I am putting a new server together since my 5-year old WHSv1 starts to have issues.
The MB lost the network port and I had to re-install the OS already once in the last months and the server keeps bugging me that I have to repair one drive about once a week and now it randomly reboots every few days now so it is getting urgent (yes, I have a data backup).
I did spend way too much time on research for this, but I think I have it almost together now:
As for the OS I think I'll go for WHS2011.
I have a Windows7 Pro around, but it just feels better to have Server OS underneath and it has more remote access options.
Any opinions on why I should use Win7 instead of WHS2011?
I haven't decided on a processor yet.
Most of what will be done is file serving, but there will also be transcoding of video streams and Serviio, Plex, PS3 Media Server and some other background tasks running.
Now my choices are probably overpowered, but my old AMD BE-2350 was fine for its time five years ago, but it's starting to get a bit slow for what I need and I want to have CPU that's going to be working great for me in a few years - I don't want to underbuy.
I am not quite sure between:
Intel Core i5 2400S Quad Core Processor LGA1155 2.5GHZ 6MB Cache 65W
Intel Core i5 2405S Quad Core Processor LGA1155 2.5GHZ 6MB Cache 65W
I can see at http://ark.intel.com/compare/55446,52208 that the 2405S has better graphics which may help transcoding with QuickSync, but it seems the 2400S has more virtual capabilities (which I may need at some time?)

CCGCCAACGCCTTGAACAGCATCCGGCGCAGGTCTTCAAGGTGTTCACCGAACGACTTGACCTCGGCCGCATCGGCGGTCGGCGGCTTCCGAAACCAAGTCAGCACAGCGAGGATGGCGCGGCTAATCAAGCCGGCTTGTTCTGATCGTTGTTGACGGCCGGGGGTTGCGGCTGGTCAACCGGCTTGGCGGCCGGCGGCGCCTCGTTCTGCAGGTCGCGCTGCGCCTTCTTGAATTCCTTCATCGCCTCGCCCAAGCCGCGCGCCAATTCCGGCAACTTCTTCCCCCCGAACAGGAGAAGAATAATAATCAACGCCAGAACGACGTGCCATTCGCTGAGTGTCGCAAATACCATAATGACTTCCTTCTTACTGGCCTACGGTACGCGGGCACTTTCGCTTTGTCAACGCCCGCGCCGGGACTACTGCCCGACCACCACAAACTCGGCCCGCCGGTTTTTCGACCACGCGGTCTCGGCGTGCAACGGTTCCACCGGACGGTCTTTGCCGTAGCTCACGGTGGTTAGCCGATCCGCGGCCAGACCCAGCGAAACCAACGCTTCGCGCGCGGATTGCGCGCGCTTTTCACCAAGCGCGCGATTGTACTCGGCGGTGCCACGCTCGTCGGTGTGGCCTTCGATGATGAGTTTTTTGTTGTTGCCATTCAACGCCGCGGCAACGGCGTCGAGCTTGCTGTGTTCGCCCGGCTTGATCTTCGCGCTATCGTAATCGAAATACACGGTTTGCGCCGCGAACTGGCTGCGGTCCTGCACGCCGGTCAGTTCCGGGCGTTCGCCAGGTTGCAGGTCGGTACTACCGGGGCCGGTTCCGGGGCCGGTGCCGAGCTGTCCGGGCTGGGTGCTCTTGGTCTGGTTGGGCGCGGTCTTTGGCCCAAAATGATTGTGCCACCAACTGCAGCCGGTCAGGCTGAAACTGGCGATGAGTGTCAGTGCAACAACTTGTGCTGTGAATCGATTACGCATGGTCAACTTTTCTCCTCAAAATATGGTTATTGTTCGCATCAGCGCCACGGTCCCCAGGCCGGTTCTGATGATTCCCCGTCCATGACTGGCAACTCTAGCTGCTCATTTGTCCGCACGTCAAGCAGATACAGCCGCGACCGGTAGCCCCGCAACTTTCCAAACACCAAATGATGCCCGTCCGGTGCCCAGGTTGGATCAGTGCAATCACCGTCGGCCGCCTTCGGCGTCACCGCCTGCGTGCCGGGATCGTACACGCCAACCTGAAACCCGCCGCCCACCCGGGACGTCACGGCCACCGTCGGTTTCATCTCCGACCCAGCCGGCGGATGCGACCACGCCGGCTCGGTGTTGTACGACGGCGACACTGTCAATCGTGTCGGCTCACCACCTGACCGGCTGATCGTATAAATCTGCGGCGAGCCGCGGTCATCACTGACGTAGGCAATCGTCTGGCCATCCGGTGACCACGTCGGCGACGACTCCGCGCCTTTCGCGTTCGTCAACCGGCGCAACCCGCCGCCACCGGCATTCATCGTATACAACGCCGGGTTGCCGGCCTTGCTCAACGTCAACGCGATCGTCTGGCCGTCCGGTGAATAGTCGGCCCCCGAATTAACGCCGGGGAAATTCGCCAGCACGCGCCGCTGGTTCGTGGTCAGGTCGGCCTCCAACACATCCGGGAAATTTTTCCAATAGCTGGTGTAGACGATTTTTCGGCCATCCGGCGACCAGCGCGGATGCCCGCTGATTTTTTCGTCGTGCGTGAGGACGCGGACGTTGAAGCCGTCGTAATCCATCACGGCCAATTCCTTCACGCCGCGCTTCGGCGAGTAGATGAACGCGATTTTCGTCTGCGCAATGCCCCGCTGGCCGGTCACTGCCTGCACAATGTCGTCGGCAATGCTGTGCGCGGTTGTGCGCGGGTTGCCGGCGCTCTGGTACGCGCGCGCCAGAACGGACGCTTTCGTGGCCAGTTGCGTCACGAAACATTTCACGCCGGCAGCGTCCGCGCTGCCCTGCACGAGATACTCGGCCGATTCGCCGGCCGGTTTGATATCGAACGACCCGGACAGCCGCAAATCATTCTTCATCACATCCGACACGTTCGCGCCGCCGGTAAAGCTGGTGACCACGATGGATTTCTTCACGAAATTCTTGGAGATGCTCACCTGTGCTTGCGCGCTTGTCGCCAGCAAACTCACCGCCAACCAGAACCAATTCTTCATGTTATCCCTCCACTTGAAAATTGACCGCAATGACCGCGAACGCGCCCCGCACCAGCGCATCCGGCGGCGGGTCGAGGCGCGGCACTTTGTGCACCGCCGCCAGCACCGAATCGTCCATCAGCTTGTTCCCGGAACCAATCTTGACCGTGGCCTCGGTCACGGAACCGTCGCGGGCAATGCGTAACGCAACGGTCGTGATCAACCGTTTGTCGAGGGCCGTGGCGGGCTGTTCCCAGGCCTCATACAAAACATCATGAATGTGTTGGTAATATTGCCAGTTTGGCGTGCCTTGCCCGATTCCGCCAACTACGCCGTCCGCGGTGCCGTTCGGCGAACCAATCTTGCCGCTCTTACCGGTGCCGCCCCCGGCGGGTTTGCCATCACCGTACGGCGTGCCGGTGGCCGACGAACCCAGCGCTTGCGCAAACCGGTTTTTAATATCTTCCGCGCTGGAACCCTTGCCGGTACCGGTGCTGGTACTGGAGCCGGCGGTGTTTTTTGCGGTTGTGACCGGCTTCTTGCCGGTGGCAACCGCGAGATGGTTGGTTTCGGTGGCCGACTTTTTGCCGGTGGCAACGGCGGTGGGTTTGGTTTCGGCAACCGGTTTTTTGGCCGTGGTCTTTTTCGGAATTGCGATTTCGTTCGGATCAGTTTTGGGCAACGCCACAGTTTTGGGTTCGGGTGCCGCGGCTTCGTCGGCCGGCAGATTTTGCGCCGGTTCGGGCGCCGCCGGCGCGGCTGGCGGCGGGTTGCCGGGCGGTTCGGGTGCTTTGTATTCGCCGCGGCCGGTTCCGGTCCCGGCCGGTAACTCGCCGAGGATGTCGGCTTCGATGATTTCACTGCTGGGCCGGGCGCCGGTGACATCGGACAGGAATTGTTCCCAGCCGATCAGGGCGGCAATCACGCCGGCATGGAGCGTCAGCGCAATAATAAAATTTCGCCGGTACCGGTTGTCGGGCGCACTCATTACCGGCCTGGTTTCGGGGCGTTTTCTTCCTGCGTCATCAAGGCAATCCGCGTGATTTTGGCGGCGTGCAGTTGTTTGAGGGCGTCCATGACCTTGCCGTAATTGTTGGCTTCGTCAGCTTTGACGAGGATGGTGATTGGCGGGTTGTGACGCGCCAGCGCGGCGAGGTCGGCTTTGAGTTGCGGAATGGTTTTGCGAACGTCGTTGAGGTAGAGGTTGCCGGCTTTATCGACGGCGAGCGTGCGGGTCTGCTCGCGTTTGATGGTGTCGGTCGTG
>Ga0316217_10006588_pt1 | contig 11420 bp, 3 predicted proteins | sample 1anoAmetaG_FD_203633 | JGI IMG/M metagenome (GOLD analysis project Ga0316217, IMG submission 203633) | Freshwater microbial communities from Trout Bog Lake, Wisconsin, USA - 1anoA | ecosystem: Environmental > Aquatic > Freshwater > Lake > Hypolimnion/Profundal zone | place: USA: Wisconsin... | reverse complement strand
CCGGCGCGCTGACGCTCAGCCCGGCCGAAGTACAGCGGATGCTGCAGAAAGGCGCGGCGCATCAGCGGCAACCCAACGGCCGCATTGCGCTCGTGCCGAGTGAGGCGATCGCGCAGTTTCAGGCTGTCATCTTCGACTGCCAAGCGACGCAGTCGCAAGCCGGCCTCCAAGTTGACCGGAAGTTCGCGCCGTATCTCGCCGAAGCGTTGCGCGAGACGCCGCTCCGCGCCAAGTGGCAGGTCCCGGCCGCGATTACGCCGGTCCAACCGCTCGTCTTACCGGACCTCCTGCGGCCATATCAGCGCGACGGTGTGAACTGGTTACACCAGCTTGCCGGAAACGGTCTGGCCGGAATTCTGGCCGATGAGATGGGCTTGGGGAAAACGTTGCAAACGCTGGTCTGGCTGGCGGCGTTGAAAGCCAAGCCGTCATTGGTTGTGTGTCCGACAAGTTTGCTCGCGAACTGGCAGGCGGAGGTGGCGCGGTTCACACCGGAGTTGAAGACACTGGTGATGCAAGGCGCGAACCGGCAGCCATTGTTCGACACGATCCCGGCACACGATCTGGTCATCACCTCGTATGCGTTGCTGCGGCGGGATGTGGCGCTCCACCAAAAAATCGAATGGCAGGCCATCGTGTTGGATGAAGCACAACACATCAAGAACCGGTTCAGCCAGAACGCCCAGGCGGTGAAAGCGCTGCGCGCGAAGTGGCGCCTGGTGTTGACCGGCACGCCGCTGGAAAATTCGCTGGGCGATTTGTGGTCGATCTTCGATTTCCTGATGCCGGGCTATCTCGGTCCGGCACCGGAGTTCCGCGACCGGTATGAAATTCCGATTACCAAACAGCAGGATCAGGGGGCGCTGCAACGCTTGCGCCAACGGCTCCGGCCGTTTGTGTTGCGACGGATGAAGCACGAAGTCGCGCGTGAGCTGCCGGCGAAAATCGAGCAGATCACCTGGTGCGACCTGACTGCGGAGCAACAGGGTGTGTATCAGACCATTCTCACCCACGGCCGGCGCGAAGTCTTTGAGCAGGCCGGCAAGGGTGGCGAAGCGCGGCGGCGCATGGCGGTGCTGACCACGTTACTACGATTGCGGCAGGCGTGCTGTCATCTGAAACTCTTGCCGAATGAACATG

I am leaning towards the 2405S though. Any thoughts?
How is the stock cooler on these CPUs? Should I get a different cooler for heat and noise?
Since it won't be using much of processing power most of the time i think it should be fine, but what do you think?
Now to something I don't know yet:
I know I want a fairly quiet one, but what wattage?
One online calculator tells me I need a 600W one, another one 1000W....?
I did a rough calculation if I copy all my videos and don't compress them I'll be ending up with approx 20TB.
Since I want to have room for a few more years I will probably need at least 30TB not too soon.
Even if I buy all 3TB I'll need a case with room for 10-12 drives.
I forgot to mention I'll be running Flexraid, so I need at least one parity drive.
Packing 10-12 drives in a regular case scares me since the drives are packed so tight and I am already having heat issues on my 6-drive build.
So I figure: get a large case, space them out and be sure to have enough storage for a few years.
I did have a good look at the case and saw some great reviews. And with the 10 bays and the 4 5.25" it could run 14 (maybe 15 with an adapter) drives.
And with it not needing SAS I could save the SAS cards and just move my 4-part SATA adapter for 12 drives.
I do have 2x1TB, 1x1.5TB and 2x2TB in my current home server and may "move" another server that has 1x1TB and 2x2TB into it.
Replacing some drives with 3TB versions will add more cost with incremental capacity increase, but the savings on the SAS parts and case would help offset some costs if I go that way. (It's already 8 drives for only 12.5TB)
I just don't want to buy too small (when are 4TB/5TB...drives coming?).
I am still a bit concerned with the heat since on the 4224 the air is pulled over the drives lengthwise and the Define XL has six HDs caged in a smaller space than I imagine the Hot Swap bays of the 4224 are and it tries to go sideways over two drives and then...still a bit of a mystery the airflow in that compartment.